New genetic risk factors identify two distinct glioma subtypes

March 27, 2017
Credit: CC0 Public Domain

An international consortium of researchers led by Dr. Melissa Bondy, professor of medicine, associate director for population sciences at the Dan L Duncan Comprehensive Cancer Center and McNair Scholar at Baylor College of Medicine, has conducted the largest study to date of malignant brain tumors looking for genetic markers of glioma, a highly aggressive form of brain cancer. In 2017, approximately 24,000 people will be diagnosed with malignant brain tumors and 17,000 will die from the disease in the United States. The most common form of malignant brain tumor is glioblastoma, which has a 5-year survival rate of less than 6 percent.

Bondy brought together an international consortium of researchers from 14 cancer centers. The researchers analyzed millions of genetic variants from nearly 12,500 individuals with glioma and 18,000 without the disease. The data were obtained via genome-wide association analysis, an approach that involves scanning for markers on complete genomes in humans. The results appear in Nature Genetics.

"Until now our understanding of the risks of developing glioma has been limited," Bondy said. "In this work we confirmed 13 previously identified markers and uncovered 13 new genetic markers associated with this aggressive disease. We now have a more comprehensive genetic profile of the disease spectrum that expands our understanding of glioma susceptibility."

"For the first time, our study was able to assess a clear difference between the profiles of the genetic risk factors of high-grade glioblastoma versus low-grade glioma," said co-first author Dr. Jill Barnholtz-Sloan, professor and co-director of the Biostatistics and Bioinformatics Core Facility at Case Western Reserve University.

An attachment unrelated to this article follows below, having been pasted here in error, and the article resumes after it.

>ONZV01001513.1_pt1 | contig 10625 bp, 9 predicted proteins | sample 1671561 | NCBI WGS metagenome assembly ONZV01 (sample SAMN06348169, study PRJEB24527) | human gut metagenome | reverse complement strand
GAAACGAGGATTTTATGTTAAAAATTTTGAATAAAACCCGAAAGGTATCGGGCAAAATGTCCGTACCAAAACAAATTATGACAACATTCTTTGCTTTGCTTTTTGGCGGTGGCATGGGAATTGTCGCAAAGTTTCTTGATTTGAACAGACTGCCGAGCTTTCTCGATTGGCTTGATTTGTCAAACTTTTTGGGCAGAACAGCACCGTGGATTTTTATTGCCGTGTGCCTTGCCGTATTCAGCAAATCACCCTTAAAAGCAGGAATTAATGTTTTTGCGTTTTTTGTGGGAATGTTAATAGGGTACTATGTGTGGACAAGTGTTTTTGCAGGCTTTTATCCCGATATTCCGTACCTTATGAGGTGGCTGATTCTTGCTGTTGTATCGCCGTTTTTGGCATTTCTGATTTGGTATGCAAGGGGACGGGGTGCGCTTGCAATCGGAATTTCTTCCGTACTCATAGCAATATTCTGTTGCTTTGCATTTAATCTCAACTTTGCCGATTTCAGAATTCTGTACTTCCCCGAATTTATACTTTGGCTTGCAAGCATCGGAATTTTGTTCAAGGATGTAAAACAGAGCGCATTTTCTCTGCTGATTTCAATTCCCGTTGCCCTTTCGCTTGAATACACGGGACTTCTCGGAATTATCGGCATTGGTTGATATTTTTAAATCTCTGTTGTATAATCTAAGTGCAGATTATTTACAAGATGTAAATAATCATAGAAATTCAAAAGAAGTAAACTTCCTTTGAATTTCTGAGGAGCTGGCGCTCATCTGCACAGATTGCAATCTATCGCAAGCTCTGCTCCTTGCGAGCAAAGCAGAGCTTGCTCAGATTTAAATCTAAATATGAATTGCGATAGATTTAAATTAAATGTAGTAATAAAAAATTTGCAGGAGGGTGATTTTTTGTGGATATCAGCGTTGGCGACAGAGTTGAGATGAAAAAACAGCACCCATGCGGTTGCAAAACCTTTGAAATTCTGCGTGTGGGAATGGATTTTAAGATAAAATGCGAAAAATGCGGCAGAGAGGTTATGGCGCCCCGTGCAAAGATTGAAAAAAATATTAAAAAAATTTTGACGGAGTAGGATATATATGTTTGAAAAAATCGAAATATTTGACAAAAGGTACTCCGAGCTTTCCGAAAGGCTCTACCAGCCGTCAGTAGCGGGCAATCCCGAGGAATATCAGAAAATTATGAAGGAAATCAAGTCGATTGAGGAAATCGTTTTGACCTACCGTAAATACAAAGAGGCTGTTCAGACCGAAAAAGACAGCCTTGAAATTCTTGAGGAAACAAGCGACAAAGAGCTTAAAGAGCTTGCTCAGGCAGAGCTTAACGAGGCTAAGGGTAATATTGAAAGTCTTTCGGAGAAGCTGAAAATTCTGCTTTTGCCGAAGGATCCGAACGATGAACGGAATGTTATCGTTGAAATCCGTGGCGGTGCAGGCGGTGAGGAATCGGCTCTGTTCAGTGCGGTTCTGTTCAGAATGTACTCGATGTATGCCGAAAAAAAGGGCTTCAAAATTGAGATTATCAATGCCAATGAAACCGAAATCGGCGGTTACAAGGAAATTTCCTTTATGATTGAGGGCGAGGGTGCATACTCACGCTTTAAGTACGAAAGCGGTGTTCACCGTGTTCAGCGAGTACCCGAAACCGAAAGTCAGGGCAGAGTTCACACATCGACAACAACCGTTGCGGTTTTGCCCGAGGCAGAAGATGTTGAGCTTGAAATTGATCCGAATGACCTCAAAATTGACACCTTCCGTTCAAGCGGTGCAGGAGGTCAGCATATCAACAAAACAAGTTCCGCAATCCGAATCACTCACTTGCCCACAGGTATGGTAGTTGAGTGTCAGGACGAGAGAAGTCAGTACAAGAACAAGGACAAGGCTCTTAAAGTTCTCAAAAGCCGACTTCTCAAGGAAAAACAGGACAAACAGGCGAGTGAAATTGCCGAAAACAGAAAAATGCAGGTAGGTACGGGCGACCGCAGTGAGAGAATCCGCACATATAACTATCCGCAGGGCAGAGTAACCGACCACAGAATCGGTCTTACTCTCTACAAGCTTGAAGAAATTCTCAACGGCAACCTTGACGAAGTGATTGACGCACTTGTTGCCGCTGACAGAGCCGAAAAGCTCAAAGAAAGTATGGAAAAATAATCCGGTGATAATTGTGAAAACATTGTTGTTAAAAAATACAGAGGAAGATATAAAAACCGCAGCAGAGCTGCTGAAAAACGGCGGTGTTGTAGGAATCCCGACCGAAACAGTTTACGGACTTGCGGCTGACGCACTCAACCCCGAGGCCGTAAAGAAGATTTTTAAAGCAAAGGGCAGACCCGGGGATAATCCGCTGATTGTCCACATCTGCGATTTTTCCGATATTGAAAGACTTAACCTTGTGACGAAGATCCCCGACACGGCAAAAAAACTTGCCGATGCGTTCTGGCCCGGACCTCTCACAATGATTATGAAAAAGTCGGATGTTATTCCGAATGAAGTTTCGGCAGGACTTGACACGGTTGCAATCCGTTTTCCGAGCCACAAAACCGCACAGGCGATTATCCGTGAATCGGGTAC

"This work has revealed a set of genetic factors that are involved in glioma development," said co-first author Dr. Beatrice Melin, professor and head of the Regional Cancer Center North at Umeå University in Sweden. "Understanding how glioma develops opens the possibility for developing better surveillance, diagnostics and treatment."

"By bringing together so many existing and new data sources, this study lays the groundwork for other more targeted analyses of glioma risk," said co-first author Dr. Margaret Wrensch, professor in residence of neurological surgery and epidemiology and biostatistics and Stanley D. Lewis and Virginia S. Lewis Endowed Chair in Brain Tumor Research at the University of California, San Francisco.

Next steps

The discovered through this study are linked to higher susceptibility for developing tumors; however, each genetic marker only gives a modest increase in the risk.

"Next steps will be to correlate these inherited variants with genetic profiles of patients' tumors, which could lead to the development of more precise or targeted treatments," Bondy said.

Explore further: History of chicken pox may reduce risk of brain cancer later in life

More information: Genome-wide association study of glioma subtypes identifies specific differences in genetic susceptibility to glioblastoma and non-glioblastoma tumors, Nature Genetics, nature.com/articles/doi:10.1038/ng.3823

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